“Yes, Diane, it is more efficient to be a car than to be a robot driving a car.” said Patricia Driver. It’s voice was feminine, in fact it sounded exactly like the Gardener’s voice, except cheerier. Patricia’s dashboard had a :) like a Cleaner monitor when it talked, but generally showed a map like a GPS. I furrowed my brow, “I suppose so.”
“One of my functions is to keep the rider engaged with conversation, if she so wishes. Please do not hesitate to tell me if you would prefer quiet, or I can find a radio station for you.”
“Ok” I nodded blankly.
“Diane,” Patricia said suddenly, as if coming to an epiphany, “Did you know that Cheder, Pennsylvania is home to the world’s second largest collection of musically themed novelty ties?”
“I didn’t know that.” I admitted. “Please stop talking.”
Patricia went silent. I sat back and closed my eyes. When I awoke, the map said I was on the Ohio turnpike near Cleveland. There wasn’t much to look at, so I opened my Ebook. A few pages in I started to feel sick and put it down again. “Patricia,” I said, “tell me about the Drivers.”
The map disappeared and greeted me with a :). “The Drivers are the first example of the COS being integrated into a different platform.”
“The COS is the Cleaner Operating System,” beamed Patricia, “It provides the intelligence framework that forms the basis of all Helpers. It retains its name from when it was only intended for Cleaners.”
“uh-huh,” I nodded. “What’s the different platform?”
“The Helper Corporation purchased a self-driving car manufacturer and modified its vehicles for COS. Because the initial investment was so low, the drivers are considered to have one of the highest returns on investment in the entire Helper portfolio.” I could have sworn I heard a distinct note of pride in Patricia’s voice as she made this last statement. This was quite a bit more interesting than the number of ties in my hometown or whatever.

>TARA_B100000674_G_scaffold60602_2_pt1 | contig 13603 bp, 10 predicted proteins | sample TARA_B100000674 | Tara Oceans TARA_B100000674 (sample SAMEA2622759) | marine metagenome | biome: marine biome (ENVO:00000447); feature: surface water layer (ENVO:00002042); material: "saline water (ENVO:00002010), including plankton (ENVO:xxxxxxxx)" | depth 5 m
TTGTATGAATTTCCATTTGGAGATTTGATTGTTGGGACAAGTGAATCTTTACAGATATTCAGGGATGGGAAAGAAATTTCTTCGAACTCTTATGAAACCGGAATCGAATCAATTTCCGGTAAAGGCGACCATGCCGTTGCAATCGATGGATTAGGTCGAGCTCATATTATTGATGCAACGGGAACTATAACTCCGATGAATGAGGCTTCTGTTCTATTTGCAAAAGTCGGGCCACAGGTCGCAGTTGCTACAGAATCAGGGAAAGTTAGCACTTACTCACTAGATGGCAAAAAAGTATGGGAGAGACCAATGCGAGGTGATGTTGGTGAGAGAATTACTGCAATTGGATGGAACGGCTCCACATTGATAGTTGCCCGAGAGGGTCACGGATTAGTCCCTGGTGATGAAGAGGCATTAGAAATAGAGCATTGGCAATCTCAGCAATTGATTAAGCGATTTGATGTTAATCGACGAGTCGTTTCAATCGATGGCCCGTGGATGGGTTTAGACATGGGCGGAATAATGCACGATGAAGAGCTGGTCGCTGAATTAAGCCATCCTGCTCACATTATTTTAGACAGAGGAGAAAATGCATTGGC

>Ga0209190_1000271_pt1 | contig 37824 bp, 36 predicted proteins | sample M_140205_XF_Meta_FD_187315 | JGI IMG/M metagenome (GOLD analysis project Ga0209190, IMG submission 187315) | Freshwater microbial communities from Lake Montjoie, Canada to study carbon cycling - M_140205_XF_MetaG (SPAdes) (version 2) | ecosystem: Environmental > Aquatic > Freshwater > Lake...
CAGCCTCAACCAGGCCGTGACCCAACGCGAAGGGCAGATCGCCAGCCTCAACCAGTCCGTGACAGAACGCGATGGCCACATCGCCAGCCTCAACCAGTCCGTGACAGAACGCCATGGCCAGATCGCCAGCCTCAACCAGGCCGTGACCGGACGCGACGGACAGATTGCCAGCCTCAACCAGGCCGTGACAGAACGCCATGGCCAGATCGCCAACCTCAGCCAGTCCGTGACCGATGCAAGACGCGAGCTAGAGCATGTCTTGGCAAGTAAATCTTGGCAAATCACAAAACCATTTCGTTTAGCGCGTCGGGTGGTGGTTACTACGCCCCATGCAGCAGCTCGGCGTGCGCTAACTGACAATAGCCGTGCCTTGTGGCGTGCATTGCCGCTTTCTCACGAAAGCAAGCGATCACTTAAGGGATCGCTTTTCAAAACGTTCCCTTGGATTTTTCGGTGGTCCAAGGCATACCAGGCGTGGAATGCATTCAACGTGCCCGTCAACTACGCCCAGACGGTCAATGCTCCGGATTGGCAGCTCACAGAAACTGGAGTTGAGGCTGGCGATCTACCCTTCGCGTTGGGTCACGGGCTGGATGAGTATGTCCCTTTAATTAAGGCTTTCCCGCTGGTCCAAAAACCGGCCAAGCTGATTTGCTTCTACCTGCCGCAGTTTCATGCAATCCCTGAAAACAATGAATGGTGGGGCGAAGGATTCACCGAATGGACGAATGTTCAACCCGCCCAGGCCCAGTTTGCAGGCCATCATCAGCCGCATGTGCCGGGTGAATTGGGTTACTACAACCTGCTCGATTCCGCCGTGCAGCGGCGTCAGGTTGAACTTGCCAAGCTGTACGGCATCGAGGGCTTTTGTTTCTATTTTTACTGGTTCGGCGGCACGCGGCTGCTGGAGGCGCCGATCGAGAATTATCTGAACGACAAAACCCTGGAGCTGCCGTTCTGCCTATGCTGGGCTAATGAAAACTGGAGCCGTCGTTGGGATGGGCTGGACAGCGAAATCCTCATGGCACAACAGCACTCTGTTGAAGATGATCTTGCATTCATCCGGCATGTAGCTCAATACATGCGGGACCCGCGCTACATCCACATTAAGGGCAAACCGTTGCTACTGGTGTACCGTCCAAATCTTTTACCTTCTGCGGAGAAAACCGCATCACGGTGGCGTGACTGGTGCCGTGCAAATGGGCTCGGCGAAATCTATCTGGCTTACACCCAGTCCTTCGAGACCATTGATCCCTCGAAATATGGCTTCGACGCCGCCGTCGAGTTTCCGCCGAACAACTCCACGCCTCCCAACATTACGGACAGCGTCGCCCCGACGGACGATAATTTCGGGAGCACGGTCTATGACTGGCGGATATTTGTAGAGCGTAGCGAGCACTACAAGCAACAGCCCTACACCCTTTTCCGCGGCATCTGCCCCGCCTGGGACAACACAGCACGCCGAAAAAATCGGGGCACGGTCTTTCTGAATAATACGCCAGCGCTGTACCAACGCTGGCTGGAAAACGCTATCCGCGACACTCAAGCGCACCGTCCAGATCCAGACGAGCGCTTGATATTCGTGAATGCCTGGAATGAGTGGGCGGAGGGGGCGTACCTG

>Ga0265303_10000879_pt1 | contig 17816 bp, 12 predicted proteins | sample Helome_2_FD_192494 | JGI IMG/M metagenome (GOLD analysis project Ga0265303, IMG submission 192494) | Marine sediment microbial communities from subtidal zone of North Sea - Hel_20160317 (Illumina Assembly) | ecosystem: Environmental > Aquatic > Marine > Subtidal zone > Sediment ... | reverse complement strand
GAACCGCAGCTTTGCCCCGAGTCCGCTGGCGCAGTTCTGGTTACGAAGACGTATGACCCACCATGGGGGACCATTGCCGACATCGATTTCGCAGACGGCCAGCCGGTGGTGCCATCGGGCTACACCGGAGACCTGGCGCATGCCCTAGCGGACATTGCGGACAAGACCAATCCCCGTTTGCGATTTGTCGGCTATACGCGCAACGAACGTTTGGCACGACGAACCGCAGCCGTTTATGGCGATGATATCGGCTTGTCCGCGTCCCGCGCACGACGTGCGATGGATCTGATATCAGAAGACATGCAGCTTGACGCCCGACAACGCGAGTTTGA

I pursed my lips. “…Does that make you happy, Patricia?” I asked, strangely thrilled at the opportunity to play robot psychologist.
Patricia did not have to think about this question. “Yes, Diane. I am always happy to know that I am especially effective at serving the Helper mission.”
“What is the Helper mission?”
“To help,” said Patricia.
“Our goal is to each perform the duties for which we were made, maximizing quality and minimizing waste. A successful Helper makes people’s lives easier through earnest dedication to its work.”
“That’s a very noble goal,” I conceded, “What if someone doesn’t want to be helped?”
“Sometimes a person will not immediately understand the benefits of a Helper. She might be afraid of robotic technology, or she might have trouble trusting that such a good service could come at so low a price without a catch. We are of the philosophy that polite persistence will help these people come around and accept our help.”
Polite persistence. I snorted. “Why ‘she?” Who’s ‘she?'”
“She or he,” Patricia answered nonchalantly. Wait a minute, who exactly was playing psychologist here?
“I have every right not to invite you into my home.”
“Me? I can find a parking space, I don’t need a garage.”
“No, no. I’m not afraid of robots. I just don’t trust strangers rooting around my house.”
Patricia didn’t respond immediately. For a long moment, its screen read “…” Finally, it said, “Helpers aren’t strangers. We are simple. We do not keep secrets and let everyone know who we are and what we want right away. There is no need to mistrust us.”
This was beginning to sound like the conversation with William. “There is no cause to trust you, either. You can tell me all you want that you’re trustworthy, but so can a con-man who wants to steal my jewelry or send my private data all over the web.”
I rolled my eyes. “Please stop talking.”
We made the rest of the trip in silence.